Preface Billions of dollars are lost annually to crime, and computers are increasingly involved. It is clear that law enforcement agencies need to investigate digital evidence, but does it make sense to encourage a bunch of computer administrators to become junior g-men? Do we really need amateur digital sleuths? In a word, yes. Bad things are happening on computers and to computers, and the organizations responsible for these computers have a need to find out what exactly happened. You probably cannot pick up the phone and bring in law enforcement officials every time something anomalous happens on one of your servers and expect them to send out a team of forensic specialists, and even if you could, your corporate executives may not want that. All major corporations have internal security departments that are quite busy performing internal investigations. However, the security professionals who typically fill this role are accustomed to dealing with theft and safety issues and are often ill-prepared to deal with computer crime. This book is inspired by the needs of the people who attend the author's seminars on computer forensics. If for no other reason than these sold-out seminars, we know that there is a big demand for greater expertise in digital investigations. System administrators and corporate security staff are the people we've designed the book for. Most of the seminar attendees are fairly skilled in the use and maintenance of Microsoft environments. Some of them are Unix specialists, but many students have expressed a strong desire to learn more about Unix. Once a corporation discovers that they know someone who can investigate Windows incidents, it is assumed that he or she knows everything about computers, and it is usually only a matter of time until this person is pressured into taking a look at a suspect Unix system. Our students come from a wide variety of backgrounds and have diverse investigatory needs and desires. We try to accommodate these varying agendas in this book, to which we bring our experience in investigation and incident response. Warren Kruse is a former police officer who regularly performs computer forensic examinations inside and outside of Lucent Technologies. Jay Heiser is an information security consultant who has been on the response teams for numerous hacked Internet servers. To the maximum extent possible, this book contains everything useful that we've learned from performing investigations and teaching others to do so for themselves. We know what questions will be asked, and this book is designed to answer them. It is a practical guide to the techniques used by real people to investigate real computer crimes. How to Read This Book This book can be read cover to cover, as a complete introductory course in computer forensics. However, it is also meant to serve as a handbook, and we expect many readers to be familiar with some of the subjects we cover. For that reason, each chapter is a complete unit and can be read when convenient or necessary. You probably specialize in one or more of the areas covered in this text. However, we believe that the information presented in this book is at the minimum required level of legal and computer literacy, and we urge you to become knowledgeable in all of the areas we cover: legal, procedural, and technical. A brief description of the information covered in each chapter is provided in the sections that follow. Introduction to Computer Forensics Chapter 1 outlines the basic process of evidence collection and analysis, which is the meat of computer forensics. Even those readers with a background in law enforcement will find new techniques in this chapter that are specific to computer forensics. Tracking an Offender The Internet is pervasive, and a high percentage of your investigations will involve either incoming or outgoing Internet traffic. The material in Chapter 2 will help you interpret the clues inside of email messages and news postings. It will also start you on the path toward becoming an Internet detective, using standard Internet services to perform remote investigations. The Basics of Hard Drives and Storage Media For the computer sleuth, hard drives are the most significant containers of evidence. Chapter 3 provides an understanding of both their logical and their physical configurations. It covers partitions and low-level formatting, filesystems, and hardware drive interfaces. Encryption and Forensics Cryptography has become ubiquitous in the virtual world of the Internet. A skilled investigator must have a solid understanding of the technology and goals of modern cryptography. It is relevant both in understanding evidence and, interestingly, in the preservation of evidence. Many investigators lack a necessary level of crypto-literacy, so Chapter 4 provides a broad introduction to encryption with special emphasis on its significance and application in computer forensics. We also discuss common encoding and archiving formats (such as uuencode and PKZIP) that can complicate your keyword searches. As digital signature technology grows in legal significance and finds new uses, forensic investigators will be expected to understand its limitations and must have a firm grasp of the ways in which a digital identity can be stolen. The digital timestamping of forensic evidence will soon become standard procedure in digital investigations. If you already have a background in these encryption concepts, then you may wish to skim this chapter. Data Hiding Being able to find hidden data is a crucial investigative skill. Even if you are highly crypto-literate, you still may not be aware of steganography (the art of hiding information by embedding covert messages within other messages) and other data-hiding techniques. Continuing the subject of encryption, Chapter 5 describes the use of specific password-cracking tools that we have successfully used during our investigations. This chapter categorizes and describes the ways that data can be hidden--not just by encryption--and provides practical guidance on how to find and read hidden data. Hostile Code Being able to identify and understand the implications of criminal tools is a skill that every investigator needs. Given that hostile code can be arcane and that few readers have a background in it, Chapter 6 provides an introduction to the topic and an overview of the types and capabilities of digital criminal tools that the investigator may encounter. We've included a couple of war stories involving the recent use of "hacker tools" on corporate PCs, which is becoming increasingly common. Your Electronic Toolkit Although forensic-specific tools have a certain James Bond--like appeal--and we cover these products--a large percentage of your work will be done with system tools that were not specifically created for the unique needs of forensic investigation. Chapter 7 will introduce you to a wide variety of utility types and specific brand name tools, along with instructions in their use in a digital investigation. Investigating Windows Computers Microsoft Windows, in all its various flavors, is the most widely used family of operating systems. While Chapter 8 assumes some background in Windows, you don't need to be a Microsoft Certified Systems Engineer in order to apply the techniques and tricks we discuss. Emphasis is placed on Windows NT 4.0 and Windows 9x, but several important new Windows 2000 features, such as the Encrypting File System, are covered. An experienced investigator soon learns that nothing is too obsolete to be in daily use somewhere, so the chapter concludes with Windows 3.1--specific material. Introduction to Unix for Forensic Examiners For those readers with no prior Unix experience, Chapter 9 provides an introduction with special emphasis on Unix characteristics that are most significant for the forensic investigator. Experienced Unix users can skim or skip this chapter. Compromising a Unix Host Chapter 10 is intended as background material for the investigation of hacked Internet hosts. It describes the process that Unix attackers typically use and provides an understanding of the goals of typical system hackers. Investigating a Unix Host While emphasizing the investigation of hacked Unix hosts, Chapter 11 describes techniques that are applicable to all forms of Unix investigation. It contains a detailed set of Unix-specific techniques and processes that use common Unix utilities for collecting and evaluating evidence. It also contains instructions on using a Unix boot CD to capture information over a network when you can't attach hardware directly to a suspect system. Introduction to the Criminal Justice System The final chapter explains what you need to do after you have begun collecting evidence and provides an overview of the criminal justice process. Legal concepts such as affidavits, subpoenas, and warrants are described. You will be a more effective interface between your organization and law enforcement agents if you understand what they do and how both investigations and prosecutions are structured by the legal system. Appendixes As in most books, the appendixes in this one contain information that doesn't fit neatly anywhere else. They are standalone guides to specific needs. Appendix A, Internet Data Center Response Plan, defines a process for handling computer security incidents in Internet Data Centers. Appendix B, Incident Response Triage, provides a list of general questions that should be asked during the investigation of a computer crime incident. Appendix C, How to Become a Unix Guru, provides self-study suggestions for forensic examiners who want to improve their ability to investigate Unix hosts. Appendix D, Exporting a Windows 2000 Personal Certificate, graphically depicts the process of exporting a Personal Certificate from a Windows 2000 computer. Investigators should practice this process to prepare themselves for incidents involving the Encrypted File System. Appendix E, How to Crowbar Unix Hosts, describes the process of gaining administrative access to a Unix system by booting it from a floppy or CD. Appendix F, Creating a Linux Boot CD, provides several suggestions on techniques and technology sources that are useful in the creation of bootable Linux CDs that can be used to crowbar Unix or NT systems. Booting from a Linux CD can also provide a trusted environment useful for examining or collecting evidence when it is not feasible to remove the hard drive from a system. Appendix G, Contents of a Forensic CD, provides a shopping list of useful tools that should be considered the minimum set of forensic utilities that an examiner brings during an incident response. 0201707195P09182001 Excerpted from Computer Forensics: Incident Response Essentials by Jay G. Heiser, Warren G. Kruse All rights reserved by the original copyright owners. Excerpts are provided for display purposes only and may not be reproduced, reprinted or distributed without the written permission of the publisher.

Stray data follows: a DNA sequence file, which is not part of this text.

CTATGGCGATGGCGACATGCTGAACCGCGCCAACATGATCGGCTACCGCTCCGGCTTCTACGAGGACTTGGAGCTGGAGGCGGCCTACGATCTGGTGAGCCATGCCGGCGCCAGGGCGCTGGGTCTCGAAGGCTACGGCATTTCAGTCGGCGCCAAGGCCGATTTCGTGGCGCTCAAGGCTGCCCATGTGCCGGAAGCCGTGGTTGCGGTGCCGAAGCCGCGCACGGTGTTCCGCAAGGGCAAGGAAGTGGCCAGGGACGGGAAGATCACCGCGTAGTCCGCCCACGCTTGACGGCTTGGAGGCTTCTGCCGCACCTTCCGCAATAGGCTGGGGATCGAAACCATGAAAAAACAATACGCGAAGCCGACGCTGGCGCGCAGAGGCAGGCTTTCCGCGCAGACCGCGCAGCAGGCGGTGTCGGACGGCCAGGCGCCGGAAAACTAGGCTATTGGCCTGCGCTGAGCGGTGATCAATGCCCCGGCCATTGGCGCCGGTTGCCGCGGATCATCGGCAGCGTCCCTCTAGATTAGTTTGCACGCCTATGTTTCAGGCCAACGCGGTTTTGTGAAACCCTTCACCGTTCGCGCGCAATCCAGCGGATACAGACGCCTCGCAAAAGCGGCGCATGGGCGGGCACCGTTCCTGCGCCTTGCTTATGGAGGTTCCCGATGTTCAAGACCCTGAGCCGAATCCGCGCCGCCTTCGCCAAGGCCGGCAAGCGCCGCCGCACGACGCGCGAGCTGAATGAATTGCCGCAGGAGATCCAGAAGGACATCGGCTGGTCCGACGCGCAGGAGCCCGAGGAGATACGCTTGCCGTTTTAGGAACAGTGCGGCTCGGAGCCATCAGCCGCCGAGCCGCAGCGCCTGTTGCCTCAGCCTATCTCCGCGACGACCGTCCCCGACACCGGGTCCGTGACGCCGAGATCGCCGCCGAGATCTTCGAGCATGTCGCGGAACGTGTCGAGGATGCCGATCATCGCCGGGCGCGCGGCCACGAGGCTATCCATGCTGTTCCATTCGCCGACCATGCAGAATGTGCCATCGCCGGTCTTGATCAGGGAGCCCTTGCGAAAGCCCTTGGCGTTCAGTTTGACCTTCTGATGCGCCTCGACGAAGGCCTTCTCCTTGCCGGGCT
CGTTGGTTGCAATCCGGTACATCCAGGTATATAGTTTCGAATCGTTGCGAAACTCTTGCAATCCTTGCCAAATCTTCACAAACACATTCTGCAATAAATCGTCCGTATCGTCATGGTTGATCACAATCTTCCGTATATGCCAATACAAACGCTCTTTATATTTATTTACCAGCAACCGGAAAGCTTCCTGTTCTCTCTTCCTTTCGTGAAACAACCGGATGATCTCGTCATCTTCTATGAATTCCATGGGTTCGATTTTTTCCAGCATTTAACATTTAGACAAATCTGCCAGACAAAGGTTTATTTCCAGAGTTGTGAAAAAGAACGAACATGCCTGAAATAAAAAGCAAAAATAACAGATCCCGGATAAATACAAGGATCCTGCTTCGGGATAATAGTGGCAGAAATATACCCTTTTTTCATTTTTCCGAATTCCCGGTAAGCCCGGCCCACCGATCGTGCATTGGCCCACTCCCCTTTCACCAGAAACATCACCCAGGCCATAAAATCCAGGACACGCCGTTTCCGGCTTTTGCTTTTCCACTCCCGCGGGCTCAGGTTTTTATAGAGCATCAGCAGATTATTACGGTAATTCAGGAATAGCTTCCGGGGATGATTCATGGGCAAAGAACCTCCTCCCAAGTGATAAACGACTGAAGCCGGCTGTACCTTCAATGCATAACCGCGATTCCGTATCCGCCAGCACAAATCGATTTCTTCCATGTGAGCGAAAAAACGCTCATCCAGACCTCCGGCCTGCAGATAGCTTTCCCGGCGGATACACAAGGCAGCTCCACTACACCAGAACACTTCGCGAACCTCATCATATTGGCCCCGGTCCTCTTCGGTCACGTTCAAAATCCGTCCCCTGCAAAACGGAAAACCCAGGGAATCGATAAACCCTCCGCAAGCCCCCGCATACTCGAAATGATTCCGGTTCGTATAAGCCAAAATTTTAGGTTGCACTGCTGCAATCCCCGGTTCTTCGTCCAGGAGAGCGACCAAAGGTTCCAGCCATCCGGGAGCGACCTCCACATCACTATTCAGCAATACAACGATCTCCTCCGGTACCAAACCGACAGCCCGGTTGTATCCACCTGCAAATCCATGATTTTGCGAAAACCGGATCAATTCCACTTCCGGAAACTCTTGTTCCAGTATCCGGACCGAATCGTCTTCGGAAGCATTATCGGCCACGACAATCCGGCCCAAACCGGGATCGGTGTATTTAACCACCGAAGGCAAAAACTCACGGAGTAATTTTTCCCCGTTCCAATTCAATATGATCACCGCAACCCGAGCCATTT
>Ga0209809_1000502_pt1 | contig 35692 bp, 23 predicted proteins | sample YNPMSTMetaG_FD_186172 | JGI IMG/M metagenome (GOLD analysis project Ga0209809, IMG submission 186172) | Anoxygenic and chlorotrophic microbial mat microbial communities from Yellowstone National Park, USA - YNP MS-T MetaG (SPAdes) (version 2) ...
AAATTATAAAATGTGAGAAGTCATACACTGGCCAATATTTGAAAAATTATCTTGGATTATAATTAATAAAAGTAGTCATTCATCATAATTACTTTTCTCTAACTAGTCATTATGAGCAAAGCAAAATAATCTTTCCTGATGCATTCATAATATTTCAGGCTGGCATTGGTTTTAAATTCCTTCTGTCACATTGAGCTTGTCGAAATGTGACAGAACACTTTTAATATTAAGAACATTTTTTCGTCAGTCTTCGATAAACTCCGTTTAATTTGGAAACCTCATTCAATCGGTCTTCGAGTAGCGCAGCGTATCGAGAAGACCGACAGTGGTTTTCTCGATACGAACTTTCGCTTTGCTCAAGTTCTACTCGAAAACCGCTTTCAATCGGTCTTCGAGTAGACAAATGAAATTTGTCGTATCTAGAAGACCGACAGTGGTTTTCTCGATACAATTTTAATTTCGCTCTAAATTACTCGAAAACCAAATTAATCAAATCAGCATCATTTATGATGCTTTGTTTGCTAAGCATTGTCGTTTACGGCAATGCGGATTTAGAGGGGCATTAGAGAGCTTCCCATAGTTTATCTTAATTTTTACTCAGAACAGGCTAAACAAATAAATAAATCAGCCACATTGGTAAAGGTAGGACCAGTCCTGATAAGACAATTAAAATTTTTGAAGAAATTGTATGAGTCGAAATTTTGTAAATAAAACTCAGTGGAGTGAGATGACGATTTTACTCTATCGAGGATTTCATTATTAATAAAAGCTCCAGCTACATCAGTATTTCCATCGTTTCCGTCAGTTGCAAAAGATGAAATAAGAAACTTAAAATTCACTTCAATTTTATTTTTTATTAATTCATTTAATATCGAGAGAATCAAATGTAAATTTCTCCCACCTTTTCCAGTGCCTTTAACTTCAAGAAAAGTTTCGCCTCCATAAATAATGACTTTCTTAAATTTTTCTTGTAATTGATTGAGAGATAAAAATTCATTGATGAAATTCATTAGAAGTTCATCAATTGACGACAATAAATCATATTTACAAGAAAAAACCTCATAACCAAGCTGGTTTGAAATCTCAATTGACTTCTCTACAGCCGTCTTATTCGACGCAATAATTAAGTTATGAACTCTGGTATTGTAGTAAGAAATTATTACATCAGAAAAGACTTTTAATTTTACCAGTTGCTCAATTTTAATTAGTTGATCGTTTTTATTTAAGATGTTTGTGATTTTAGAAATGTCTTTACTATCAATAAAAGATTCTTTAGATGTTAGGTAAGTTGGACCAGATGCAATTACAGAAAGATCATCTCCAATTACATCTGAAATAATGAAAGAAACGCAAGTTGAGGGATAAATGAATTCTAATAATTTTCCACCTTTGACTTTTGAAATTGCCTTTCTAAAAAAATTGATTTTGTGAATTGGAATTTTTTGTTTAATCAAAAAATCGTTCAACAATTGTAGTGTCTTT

Table of Contents

Prefacep. vii
Acknowledgmentsp. xiii
Chapter 1 Introduction to Computer Forensicsp. 1
Chapter 2 Tracking an Offenderp. 23
Chapter 3 The Basics of Hard Drives and Storage Mediap. 65
Chapter 4 Encryption and Forensicsp. 83
Chapter 5 Data Hidingp. 105
Chapter 6 Hostile Codep. 129
Chapter 7 Your Electronic Toolkitp. 149
Chapter 8 Investigating Windows Computersp. 177
Chapter 9 Introduction to Unix for Forensic Examinersp. 207
Chapter 10 Compromising a Unix Hostp. 245
Chapter 11 Investigating a Unix Hostp. 263
Chapter 12 Introduction to the Criminal Justice Systemp. 311
Chapter 13 Conclusionp. 325
Appendix A Internet Data Center Response Planp. 327
Appendix B Incident Response Triage Questionnairep. 353
Appendix C How to Become a Unix Gurup. 363
Appendix D Exporting a Windows 2000 Personal Certificatep. 367
Appendix E How to Crowbar Unix Hostsp. 375
Appendix F Creating a Linux Boot CDp. 377
Appendix G Contents of a Forensic CDp. 379
Annotated Bibliographyp. 381
Indexp. 385